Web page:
Thursday, October 16, 2014
Equal Access to Justice Act
In 1980, Congress passed the Equal Access to Justice Act (EAJA) to protect the "little man" from government agencies that break their own rules. Under EAJA, if the courts find that the government violated its own policies, the government pays the litigation costs to the winners.
According to some critics, a loophole in the law has enabled "Big Green" environmental groups to broker a self-serving bargain with the government. Wealthy nonprofits receive millions in EAJA reimbursements, no matter how much money those organizations are worth, completely defeating the original intention of the law.
This is ironic since small environmental justice groups do not have the capability to utilize this law. And you can bet the Big Green groups aren't going to share this cash cow with the smaller EJ groups. There are many such government subsidies that the large groups get that are not really available to the smaller groups. EAJA was a good idea when it passed Congress. It remains a good idea today so long as it is operating as Congress intended.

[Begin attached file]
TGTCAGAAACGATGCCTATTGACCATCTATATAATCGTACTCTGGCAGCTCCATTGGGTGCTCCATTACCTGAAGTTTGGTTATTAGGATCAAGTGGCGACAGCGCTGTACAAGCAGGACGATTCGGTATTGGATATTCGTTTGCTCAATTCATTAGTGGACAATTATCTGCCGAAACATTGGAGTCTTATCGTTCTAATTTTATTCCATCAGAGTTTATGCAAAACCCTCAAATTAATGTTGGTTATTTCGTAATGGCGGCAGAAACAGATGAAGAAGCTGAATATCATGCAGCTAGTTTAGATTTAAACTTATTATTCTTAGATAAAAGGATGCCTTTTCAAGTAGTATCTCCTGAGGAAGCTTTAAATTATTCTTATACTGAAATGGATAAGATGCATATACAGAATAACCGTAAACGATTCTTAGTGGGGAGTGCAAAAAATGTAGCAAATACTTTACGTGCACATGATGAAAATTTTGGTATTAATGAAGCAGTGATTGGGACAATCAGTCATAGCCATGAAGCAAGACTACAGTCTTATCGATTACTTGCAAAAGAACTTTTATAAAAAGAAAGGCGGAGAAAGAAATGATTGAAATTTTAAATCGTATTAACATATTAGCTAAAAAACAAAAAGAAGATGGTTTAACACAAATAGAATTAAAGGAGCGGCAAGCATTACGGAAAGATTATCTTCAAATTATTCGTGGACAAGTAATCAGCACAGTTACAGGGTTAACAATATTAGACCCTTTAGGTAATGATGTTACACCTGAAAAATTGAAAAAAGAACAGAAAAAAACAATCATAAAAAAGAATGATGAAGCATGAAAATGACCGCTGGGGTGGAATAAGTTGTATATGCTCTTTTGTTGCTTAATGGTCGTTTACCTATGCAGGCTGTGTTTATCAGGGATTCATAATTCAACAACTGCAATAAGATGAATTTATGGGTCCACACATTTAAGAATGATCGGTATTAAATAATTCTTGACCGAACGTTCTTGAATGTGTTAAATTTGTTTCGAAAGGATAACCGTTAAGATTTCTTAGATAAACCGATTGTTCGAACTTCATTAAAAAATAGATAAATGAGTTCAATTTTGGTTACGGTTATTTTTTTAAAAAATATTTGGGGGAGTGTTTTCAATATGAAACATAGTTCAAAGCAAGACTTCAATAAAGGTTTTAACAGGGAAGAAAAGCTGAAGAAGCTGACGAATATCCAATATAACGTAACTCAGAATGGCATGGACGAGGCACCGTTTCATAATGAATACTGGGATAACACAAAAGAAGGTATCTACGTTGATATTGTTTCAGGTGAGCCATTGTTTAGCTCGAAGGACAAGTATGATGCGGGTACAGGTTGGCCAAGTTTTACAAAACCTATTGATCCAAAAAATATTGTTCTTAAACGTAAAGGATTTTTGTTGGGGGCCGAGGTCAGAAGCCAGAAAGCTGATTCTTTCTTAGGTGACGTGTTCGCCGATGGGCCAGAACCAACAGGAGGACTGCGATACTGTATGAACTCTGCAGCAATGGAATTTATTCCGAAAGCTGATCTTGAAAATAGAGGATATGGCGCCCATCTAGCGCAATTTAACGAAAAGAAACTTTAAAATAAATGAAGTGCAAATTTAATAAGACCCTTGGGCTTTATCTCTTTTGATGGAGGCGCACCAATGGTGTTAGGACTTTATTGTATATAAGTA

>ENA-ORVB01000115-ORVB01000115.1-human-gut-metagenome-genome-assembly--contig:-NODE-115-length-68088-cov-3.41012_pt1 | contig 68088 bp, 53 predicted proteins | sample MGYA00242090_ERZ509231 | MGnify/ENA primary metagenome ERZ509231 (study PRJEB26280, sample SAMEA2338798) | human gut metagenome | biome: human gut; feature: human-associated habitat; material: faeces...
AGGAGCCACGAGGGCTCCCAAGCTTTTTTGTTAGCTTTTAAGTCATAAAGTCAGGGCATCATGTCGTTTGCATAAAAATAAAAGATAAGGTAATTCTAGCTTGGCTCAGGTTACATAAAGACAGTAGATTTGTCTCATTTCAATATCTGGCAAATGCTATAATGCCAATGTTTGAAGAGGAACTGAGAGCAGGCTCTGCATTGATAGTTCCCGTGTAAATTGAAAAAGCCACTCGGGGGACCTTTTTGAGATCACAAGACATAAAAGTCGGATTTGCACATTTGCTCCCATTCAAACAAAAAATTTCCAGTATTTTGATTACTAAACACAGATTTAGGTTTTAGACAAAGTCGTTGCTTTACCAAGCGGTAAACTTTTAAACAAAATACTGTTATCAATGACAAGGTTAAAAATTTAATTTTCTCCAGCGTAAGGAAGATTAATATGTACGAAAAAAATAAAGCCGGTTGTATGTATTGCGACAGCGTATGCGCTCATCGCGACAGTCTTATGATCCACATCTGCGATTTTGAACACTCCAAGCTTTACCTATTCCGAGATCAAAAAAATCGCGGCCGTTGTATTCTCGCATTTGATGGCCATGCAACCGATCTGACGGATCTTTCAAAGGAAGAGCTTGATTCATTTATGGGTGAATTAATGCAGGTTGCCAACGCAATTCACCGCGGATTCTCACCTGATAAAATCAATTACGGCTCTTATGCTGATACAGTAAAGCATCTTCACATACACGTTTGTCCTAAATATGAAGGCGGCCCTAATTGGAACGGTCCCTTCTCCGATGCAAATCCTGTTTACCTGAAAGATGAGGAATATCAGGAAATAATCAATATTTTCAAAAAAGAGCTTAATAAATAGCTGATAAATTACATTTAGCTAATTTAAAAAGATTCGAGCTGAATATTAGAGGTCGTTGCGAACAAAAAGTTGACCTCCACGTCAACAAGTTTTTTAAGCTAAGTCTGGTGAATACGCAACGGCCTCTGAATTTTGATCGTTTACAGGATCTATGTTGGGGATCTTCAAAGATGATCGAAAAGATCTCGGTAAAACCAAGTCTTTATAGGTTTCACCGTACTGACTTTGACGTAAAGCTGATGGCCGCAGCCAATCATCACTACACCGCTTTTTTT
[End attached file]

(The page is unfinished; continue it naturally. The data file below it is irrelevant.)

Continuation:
After Congress passed the Sunset Act in 1995, reporting provisions for EAJA payouts disappeared. Currently, EAJA lacks any sort of recordkeeping, which means no government agency knows which organizations are receiving payouts or how much they are receiving. With no records, nonprofit groups are taking advantage of the fact that no one would know how much money the groups are making by suing federal agencies.
The multimillion-dollar Sierra Club Foundation is one of many organizations using the EAJA loophole. In the 55 trials linked between the Sierra Club and the Environmental Protection Agency (EPA), $2.4 million was given to cover lawyer fees and court costs. From 2000 to 2009, the Sierra Club requested fees in 194 cases and was awarded more than $19 million. No one knows the exact amount because in two of the cases, the reimbursement amount remains totally unreported. (The Hill, 10/16/2014)